We need to listen to how trauma victims have healed themselves — to the extent they have — and take note of what help they needed, what relationships were restorative to them. They are the canaries in the coal mine of the culture, as Theo Wildcroft says. They can tell us about the deepest patterns of life. They can help us realize, as Anneke Lucas points out, how we ourselves might be traumatized in ways we do not recognize. Of course we want to offer them whatever they need, because we suspect that we will need it too — if not now, than surely some day.
Thank you so much for these wonderful questions.
On September 10th, the all-volunteer IYNAUS Ethics Committee met to consider an allegation of in-class sexual assault brought by Iyengar teacher Ann West against Advanced Senior Iyengar teacher Manouso Manos. They ruled to dismiss the allegation for lack of evidence.
Manos currently holds a seat on the Senior Council of IYNAUS. At least one of the Ethics Committee members is a long term student of Manos, enrolled in his three year Iyengar Yoga Therapeutics course.
The ruling, along with notes from that meeting, show that the committee glossed over past allegations against Manos. They questioned West’s perceptions of the incident, but found Manos’s explanation of his intentions plausible. One member suggested the committee punt the file to the Iyengar family in Pune.
The most recent allegation against Manos was first made public by KQED:
Ann West was performing an advanced backbend at a yoga workshop when her teacher came over and stroked her breasts and nipples, she said. He did it, she said, in a way “that could only be described as a caress.”
In the KQED report, yoga teacher Charlotte Bell makes a similar allegation, previously unreported, about an interaction with Manos in 1988. The allegations from West and Bell are similar to several others made in a 1991 investigative report by the San Jose Mercury News.
The meeting notes also document a previously unreported 2014 ethics complaint against Manos, “for using inappropriate language with sexual connotations during a class.” According to the notes, the Committee reviewed the incident and reported it to B.K.S. Iyengar, who asked Manos to apologize. Iyengar died later that year.
In 1990, Iyengar had pardoned Manos for actions later reported, or similar to those reported, in the San Jose Mercury News. This pardon reinstalled Manos at the Iyengar Yoga Institute of San Franscisco, prompting the resignation of several senior teachers, including Judith Lasater.
The four-member Ethics Committee dismissed West’s allegation primarily for lack of eyewitnesses. This was the standard of evidence despite the fact that the assault allegedly occurred in a posture in which class participants were all upside down, rolling back and forth on the crowns of their heads.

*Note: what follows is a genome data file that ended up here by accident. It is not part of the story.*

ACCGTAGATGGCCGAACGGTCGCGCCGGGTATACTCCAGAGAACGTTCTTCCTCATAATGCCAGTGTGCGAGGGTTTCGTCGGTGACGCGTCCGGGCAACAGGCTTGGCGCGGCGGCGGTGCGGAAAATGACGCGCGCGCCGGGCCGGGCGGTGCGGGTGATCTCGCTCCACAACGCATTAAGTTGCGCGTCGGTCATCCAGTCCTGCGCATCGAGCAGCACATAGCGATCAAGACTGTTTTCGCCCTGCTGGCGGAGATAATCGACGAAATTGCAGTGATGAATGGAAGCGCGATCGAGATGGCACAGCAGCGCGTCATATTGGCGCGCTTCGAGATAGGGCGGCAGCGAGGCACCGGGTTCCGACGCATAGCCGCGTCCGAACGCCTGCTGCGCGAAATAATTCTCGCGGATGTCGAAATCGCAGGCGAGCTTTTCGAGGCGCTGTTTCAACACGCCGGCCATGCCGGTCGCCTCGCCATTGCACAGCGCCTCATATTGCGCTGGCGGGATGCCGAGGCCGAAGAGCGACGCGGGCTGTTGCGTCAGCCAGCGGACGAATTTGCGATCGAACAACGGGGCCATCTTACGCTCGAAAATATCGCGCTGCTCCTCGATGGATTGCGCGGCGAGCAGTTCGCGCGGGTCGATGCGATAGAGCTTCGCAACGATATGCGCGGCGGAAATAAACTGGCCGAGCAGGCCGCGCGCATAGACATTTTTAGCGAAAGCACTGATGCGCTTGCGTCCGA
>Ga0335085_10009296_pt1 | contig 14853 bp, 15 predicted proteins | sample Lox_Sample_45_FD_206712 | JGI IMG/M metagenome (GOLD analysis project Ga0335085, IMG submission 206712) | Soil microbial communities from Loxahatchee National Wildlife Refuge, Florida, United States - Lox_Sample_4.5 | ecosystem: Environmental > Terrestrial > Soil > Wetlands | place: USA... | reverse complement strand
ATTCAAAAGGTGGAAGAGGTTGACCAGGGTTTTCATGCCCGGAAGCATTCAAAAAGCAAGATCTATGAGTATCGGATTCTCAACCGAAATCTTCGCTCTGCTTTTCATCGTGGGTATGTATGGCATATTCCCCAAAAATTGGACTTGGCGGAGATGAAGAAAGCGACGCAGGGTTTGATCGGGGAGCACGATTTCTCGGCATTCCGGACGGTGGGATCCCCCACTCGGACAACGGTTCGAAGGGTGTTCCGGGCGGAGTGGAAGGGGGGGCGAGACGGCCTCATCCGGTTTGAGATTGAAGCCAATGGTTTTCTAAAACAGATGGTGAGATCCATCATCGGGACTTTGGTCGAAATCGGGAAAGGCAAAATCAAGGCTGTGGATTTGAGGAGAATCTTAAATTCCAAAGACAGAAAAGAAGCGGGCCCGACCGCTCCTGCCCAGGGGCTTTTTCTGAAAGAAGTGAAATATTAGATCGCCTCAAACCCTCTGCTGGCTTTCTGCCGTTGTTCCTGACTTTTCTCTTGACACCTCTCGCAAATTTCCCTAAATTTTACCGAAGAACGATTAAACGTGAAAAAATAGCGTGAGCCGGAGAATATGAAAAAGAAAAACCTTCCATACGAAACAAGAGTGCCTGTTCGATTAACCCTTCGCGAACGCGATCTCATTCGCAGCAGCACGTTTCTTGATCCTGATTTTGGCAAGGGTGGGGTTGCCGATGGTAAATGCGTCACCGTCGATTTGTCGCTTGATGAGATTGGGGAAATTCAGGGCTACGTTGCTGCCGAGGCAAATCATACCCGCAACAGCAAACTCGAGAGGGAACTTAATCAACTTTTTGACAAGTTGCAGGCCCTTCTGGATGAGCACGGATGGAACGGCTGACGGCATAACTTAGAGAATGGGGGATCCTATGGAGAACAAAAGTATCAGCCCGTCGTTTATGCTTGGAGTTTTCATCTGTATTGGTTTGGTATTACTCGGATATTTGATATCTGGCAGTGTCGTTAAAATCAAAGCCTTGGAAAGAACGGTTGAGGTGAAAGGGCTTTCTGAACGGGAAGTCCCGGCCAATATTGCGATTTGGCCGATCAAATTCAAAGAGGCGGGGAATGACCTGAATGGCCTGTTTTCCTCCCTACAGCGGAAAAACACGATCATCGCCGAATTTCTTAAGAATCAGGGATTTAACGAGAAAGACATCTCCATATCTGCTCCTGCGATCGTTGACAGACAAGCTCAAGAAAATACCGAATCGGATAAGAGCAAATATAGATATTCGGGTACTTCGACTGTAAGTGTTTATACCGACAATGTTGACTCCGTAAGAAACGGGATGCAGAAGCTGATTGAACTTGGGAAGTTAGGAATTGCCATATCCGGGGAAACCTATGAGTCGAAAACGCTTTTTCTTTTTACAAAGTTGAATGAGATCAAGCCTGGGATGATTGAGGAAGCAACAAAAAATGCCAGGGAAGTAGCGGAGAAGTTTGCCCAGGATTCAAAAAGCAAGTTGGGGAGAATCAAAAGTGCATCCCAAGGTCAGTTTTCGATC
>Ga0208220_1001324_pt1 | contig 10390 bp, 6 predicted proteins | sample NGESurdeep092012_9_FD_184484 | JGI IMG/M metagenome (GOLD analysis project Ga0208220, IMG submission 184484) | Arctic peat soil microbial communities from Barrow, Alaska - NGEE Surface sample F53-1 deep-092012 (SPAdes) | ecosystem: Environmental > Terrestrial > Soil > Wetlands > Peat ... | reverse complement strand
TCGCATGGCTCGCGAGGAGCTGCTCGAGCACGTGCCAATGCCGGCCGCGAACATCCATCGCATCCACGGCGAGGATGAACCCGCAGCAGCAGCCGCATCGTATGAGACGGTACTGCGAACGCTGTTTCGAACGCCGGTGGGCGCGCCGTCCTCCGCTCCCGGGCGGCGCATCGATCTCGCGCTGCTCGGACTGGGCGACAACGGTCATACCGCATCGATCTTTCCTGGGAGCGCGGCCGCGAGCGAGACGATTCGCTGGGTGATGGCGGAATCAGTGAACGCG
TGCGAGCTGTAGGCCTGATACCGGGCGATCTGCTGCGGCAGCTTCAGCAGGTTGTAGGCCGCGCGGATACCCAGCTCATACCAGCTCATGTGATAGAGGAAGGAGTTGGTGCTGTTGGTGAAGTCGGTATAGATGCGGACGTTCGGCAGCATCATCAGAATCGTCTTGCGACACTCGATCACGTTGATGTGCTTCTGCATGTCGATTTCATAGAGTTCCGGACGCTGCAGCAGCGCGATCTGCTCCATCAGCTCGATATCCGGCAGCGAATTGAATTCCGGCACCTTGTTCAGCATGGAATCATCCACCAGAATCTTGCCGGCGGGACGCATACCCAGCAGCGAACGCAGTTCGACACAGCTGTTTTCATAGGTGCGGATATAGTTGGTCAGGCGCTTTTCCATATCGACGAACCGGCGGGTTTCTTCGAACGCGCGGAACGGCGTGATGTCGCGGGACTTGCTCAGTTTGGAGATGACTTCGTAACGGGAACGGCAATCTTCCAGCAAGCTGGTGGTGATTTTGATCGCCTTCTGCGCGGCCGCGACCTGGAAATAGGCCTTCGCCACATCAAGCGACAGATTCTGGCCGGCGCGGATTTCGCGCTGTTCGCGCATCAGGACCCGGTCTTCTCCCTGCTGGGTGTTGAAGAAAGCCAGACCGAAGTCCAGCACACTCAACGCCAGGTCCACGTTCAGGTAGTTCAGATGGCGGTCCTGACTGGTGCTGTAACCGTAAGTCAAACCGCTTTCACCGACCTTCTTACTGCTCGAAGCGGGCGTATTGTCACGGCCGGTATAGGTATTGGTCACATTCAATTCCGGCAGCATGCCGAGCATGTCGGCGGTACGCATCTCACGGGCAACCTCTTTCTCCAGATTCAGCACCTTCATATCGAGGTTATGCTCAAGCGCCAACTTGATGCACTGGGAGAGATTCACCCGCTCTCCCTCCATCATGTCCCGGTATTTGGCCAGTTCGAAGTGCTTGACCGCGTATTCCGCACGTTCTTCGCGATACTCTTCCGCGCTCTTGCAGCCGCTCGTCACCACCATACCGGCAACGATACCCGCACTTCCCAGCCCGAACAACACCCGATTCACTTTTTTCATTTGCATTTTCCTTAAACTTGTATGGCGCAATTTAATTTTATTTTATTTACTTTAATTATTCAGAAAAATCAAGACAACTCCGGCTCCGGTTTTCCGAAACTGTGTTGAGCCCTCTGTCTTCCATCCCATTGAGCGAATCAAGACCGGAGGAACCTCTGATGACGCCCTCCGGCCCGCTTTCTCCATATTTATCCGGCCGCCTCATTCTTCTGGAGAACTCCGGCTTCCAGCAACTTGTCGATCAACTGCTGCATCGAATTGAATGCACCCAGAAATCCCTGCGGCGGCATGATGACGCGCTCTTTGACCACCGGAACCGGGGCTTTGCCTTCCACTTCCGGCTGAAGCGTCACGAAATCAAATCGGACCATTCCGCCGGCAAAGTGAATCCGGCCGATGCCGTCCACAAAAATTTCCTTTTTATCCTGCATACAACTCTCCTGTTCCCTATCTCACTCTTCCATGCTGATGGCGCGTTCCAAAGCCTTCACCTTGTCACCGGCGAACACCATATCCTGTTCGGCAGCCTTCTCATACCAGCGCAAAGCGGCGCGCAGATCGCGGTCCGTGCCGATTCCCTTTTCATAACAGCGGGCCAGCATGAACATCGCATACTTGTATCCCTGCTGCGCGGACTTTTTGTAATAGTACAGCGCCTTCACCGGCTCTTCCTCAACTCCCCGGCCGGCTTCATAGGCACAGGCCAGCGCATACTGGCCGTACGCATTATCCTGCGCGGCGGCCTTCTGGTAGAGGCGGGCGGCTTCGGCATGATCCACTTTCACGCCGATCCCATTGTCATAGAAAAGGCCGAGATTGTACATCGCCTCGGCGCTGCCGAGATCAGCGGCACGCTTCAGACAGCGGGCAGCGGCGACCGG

Committee members considered three pieces of corroborating evidence provided by West, but determined they were insufficient. (As in the case of the allegation brought by Dr. Ford against Brett Kavanaugh, the corroboration came from individuals West told about the alleged assault prior to taking formal action.)
The meeting notes show that committee members first decided that West’s allegation was unsupported, then reasoned that the reports of Manos’s misconduct from 1991 and 2014 were irrelevant.
“The past history,” they wrote, “would have significantly impacted the nature of sanctions if there were a determination of an ethical violation beyond reasonable doubt in the present case.”
It seems, however, that committee members weren’t clear on that history. They either didn’t read the 1991 report, or they accepted Manos’s denial of its findings.
The notes record that when asked about the 1991 report, Manos told the committee “The complaint on me from the 80s was for sleeping with my students. I am not and never have been a groper or molester.”
“Although there are no official records,” the notes echo, “the newspaper article and recent statement from IYNAUS shows that Mr. MM was sanctioned in 1992 for sexual misconduct i.e., “sleeping with his students.”
The committee is referring to a statement from IYNAUS president David Carpenter. The San Jose Mercury News article dates to 1991; Carpenter does not mention 1992. Carpenter also acknowledges that the earlier allegations included that Manos had “inappropriately touched students in class.”
The Mercury News report is more specific:
According to three separate sources familiar with the case, all of whom insisted on anonymity, Manos allegedly rubbed his pelvis against women students in a sexually provocative way as the women were doing yoga poses, touched them in private places during classes under the guise of pose adjustments, and asked certain women students individually into an institute classroom after group classes, where, behind closed doors, he performed sexually charged physical manipulations, and had intercourse.
The meeting notes show that although West’s allegation was dismissed, committee members tried to account for her experience. They appealed to a framework for sexual assault that relies upon speculating about the perceptions of the accuser and the intentions of the accused.
Committee chair Manju Vachher wrote in her ruling letter that “although there was insufficient data to prove that there was an ethical violation, we understand that while there was no intention of harm, actions can unknowingly cause pain.” To underscore the point she quoted an aphorism from Prashant Iyengar, son of B.K.S.: “What was taught (intended) and what was learned (received) are often two different things”.